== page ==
With the war against Ukraine, Russia is jeopardizing its position as a world power.
Especially in Central Asia, Russia’s power and influence is dwindling at the expense of China.
According to important international experts, China is the big winner of the conflict.
Russia’s invasion of Ukraine arose out of world power thinking Vladimir Putin’s. But with the attack, Putin has decisively weakened Russia’s status as a world power. This is the result of an analysis of Geopolitical Intelligence Services (GIS). Putin also sees the war against Ukraine as Russia’s confrontation with the West. The big winner of this game is China.
Shortly before Putin started the war against Ukraine in February 2022, he had met with China’s president on the sidelines of the Beijing Olympics Xi Jinping met at eye level. The two autocrats spoke of a “boundless friendship” between their countries.
Since then, according to GIS expert and economist Stefan Hedlund, relations have developed completely to Russia’s disadvantage. Since the beginning of the war, China has been using Russia’s raw materials more and more and has to give little in return.
China’s position is so strong that Beijing no longer even has to fulfill old promises to Moscow. In the major investment program of the New Silk Road (“New Belt and Road Initiative”), China invested less in Russia than Moscow had promised. China has also not fulfilled its promise to participate in the construction of a high-speed railway line between Moscow and Kazan.
And China is also letting Russia feel the changed balance. Beijing is hosting the China-Central Asia summit on May 18 – without Russia.
China outstrips Russia in Central Asia
Especially in the Central Asian region, Russia is losing power and influence to China. “The implosion of Russia as a great power has far-reaching implications for Central Asia,” says Hedlund. “For a long time we assumed that there was something like a quietly agreed division of roles between Moscow and Beijing: Russia ensures security, China for investments and economic development. If that agreement ever existed, it is no longer valid now,” says Hedlund.
Russia’s armed intervention in Kazakhstan in 2022 may have been Moscow’s “last try” in Central Asia, he adds. Joint military exercises with other countries in the region have been canceled.
Russia’s importance in the region is declining not only militarily and strategically, but also economically. Russia’s economy is under such pressure that the future role of the government in Moscow in regional trade in the future is completely open.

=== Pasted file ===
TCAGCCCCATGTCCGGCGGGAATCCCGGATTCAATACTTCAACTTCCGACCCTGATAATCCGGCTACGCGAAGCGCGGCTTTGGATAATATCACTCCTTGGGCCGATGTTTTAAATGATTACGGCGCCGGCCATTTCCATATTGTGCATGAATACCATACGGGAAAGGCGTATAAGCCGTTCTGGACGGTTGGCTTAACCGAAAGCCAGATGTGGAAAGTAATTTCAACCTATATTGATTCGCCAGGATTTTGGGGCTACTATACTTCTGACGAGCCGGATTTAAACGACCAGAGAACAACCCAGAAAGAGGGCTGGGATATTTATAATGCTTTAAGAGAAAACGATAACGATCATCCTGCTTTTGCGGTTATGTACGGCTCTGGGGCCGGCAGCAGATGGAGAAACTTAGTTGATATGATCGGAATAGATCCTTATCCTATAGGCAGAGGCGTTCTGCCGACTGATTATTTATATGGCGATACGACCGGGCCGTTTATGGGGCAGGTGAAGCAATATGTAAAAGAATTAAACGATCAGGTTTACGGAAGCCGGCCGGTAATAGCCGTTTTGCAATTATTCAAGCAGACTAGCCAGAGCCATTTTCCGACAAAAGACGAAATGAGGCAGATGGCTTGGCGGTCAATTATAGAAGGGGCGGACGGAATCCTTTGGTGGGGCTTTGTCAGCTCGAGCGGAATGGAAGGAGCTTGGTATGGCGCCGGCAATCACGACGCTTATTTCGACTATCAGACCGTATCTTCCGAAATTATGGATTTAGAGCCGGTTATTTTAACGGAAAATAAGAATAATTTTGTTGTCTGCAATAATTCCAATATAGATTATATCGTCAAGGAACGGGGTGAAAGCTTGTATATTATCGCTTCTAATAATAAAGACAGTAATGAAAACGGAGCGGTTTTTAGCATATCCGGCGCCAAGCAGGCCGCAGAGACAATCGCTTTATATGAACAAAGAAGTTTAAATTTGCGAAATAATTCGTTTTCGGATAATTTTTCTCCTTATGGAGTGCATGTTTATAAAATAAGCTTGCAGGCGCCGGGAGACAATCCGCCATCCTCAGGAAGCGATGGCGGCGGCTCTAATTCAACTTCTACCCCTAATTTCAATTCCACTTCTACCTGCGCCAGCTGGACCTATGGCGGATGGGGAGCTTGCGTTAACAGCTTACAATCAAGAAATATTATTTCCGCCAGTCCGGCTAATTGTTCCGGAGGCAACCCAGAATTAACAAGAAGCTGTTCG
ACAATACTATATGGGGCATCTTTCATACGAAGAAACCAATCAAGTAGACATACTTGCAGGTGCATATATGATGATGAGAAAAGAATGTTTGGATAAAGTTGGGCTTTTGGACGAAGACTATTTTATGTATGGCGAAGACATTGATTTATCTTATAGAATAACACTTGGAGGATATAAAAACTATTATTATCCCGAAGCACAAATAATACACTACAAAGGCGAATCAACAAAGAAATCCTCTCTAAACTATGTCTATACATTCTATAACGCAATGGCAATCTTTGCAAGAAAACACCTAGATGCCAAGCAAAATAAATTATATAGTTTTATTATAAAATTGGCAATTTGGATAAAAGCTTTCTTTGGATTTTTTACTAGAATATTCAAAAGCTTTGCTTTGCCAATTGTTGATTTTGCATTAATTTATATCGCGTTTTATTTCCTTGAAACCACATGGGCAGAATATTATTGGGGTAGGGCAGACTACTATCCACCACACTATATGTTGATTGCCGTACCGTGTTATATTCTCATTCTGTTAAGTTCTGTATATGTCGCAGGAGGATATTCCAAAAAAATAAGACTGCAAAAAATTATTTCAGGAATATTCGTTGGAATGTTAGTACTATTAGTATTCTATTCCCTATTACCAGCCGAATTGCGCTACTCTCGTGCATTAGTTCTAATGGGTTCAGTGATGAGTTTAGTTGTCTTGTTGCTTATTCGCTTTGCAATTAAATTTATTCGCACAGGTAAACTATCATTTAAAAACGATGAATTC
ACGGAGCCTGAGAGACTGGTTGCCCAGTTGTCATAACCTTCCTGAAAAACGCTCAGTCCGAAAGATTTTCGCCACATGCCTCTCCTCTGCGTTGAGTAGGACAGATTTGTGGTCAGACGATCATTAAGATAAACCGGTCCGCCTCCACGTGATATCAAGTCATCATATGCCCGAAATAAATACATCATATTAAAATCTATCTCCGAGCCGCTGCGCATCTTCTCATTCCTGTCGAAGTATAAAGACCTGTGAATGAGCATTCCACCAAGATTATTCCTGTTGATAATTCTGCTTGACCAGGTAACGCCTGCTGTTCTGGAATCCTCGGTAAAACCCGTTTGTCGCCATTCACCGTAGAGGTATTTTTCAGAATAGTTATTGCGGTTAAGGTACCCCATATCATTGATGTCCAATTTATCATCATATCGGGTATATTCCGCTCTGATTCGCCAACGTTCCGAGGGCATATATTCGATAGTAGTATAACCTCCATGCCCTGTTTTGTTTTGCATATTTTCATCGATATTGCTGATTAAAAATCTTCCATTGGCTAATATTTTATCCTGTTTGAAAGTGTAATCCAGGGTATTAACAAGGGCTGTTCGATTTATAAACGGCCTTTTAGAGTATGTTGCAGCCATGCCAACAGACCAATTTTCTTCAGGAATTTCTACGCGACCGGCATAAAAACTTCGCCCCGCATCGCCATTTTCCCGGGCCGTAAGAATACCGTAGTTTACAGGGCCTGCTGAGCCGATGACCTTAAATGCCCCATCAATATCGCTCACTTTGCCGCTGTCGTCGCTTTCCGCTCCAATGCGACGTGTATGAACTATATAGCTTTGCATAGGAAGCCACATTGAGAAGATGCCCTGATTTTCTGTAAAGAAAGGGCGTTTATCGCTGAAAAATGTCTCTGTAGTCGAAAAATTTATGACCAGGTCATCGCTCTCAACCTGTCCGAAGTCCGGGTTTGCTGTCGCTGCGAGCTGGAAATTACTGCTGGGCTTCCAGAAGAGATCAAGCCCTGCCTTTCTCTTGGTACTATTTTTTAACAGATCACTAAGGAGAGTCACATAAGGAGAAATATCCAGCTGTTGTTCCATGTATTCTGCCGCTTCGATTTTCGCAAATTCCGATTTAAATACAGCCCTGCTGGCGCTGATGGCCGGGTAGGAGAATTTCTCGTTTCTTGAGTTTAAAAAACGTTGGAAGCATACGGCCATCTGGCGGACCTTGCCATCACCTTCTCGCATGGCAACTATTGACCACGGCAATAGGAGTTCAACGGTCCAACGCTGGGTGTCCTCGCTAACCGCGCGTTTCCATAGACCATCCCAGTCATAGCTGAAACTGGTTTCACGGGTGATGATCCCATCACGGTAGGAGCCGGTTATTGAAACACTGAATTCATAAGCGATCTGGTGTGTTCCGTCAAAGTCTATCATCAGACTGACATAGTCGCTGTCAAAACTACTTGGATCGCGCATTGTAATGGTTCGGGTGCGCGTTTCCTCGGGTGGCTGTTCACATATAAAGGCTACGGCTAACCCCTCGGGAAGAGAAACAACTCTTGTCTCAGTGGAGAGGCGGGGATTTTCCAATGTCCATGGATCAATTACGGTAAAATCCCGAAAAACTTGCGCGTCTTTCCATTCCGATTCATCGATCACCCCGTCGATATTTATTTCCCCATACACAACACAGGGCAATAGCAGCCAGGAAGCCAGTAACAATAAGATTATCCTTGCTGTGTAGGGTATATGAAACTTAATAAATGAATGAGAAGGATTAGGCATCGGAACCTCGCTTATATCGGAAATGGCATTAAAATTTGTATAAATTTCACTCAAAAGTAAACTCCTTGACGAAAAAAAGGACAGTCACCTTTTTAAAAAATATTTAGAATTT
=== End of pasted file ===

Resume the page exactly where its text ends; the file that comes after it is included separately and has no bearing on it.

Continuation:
“The main concern for the Beijing government is to what extent China can capitalize on Russia’s descent,” Hedlund said.
China is putting pressure on anyway. The country has already increased its investments in Central Asia to around 40 billion dollars by the end of 2020. Chinese trade with the region shot up 40 percent in 2022 to $70 billion.
The second winner in Central Asia could be Turkey, while Russia’s role will continue to shrink, Hedlund expects. “As Russia withdraws from Central Asia, Turkey and China will be the most active players there. In such a competition, the brute strength of the Chinese economy will give Beijing an advantage that Ankara’s economy cannot match.”
Putin’s war is slowing down Russia’s economy
Russia will be a total of the Western sanctions and the extensive isolation prevented for a long time from making real economic progress, wrote Alexandra Prokopenko, from the research institution Carnegie Russia Eurasia Center.
Russia’s attempts to become less dependent on exports from the energy sector through technology and diversification have been halted for the time being. “Now Moscow is enacting capital controls, classifying countries as friendly or hostile, becoming dependent on China’s currency, the yuan, and militarizing its budgetary spending. Russia’s extremely high spending on militarization will hold back modernization of the economy, she said.
Prokopenko also sees Russia becoming dependent on China since the beginning of the Ukraine war. Russia’s cheap energy exports to China and India are hurting Kremlin government revenues.
Whether high-tech or consumer goods, Russia is increasingly dependent on China almost everywhere. And payments would mostly be made in yuan instead of rubles, Prokopenko said.
Moscow’s much-heralded detachment of the Russian economy from the US dollar “is becoming, quite simply, its yuanization,” she says.
In the long term, Western sanctions would permanently make Russia’s economy less efficient. Russia will remain vulnerable to oil and gas market disruptions, Prokopenko added.
Russia has already become China’s second largest oil supplier and fourth largest LNG supplier. Prokopenko also sees an unequal relationship in this.
China: When in doubt, for business with the West
The sanctions have also restricted Russia’s access to turbines and technologies for building modern tankers, locomotives, cars, next-generation communications networks and other high-tech products, and locked Russia out of the global trend toward artificial intelligence and quantum computing,” Prokopenko writes.
Global Chinese companies that also do business in the West, like Huawei, are less inclined to do business in Russia for fear of further sanctions. Just had the EU with a previous taboo broken and sanctions against companies from third countries announced to support Russia.
“The constant focus on commodity prices and the increase in military spending to about a third of the budget means that Russia’s economic development will be frozen for a long time,” Prokopenko said. “Even after the active phase of the war is over, military spending is unlikely to decrease as long as some form of Putinism persists.”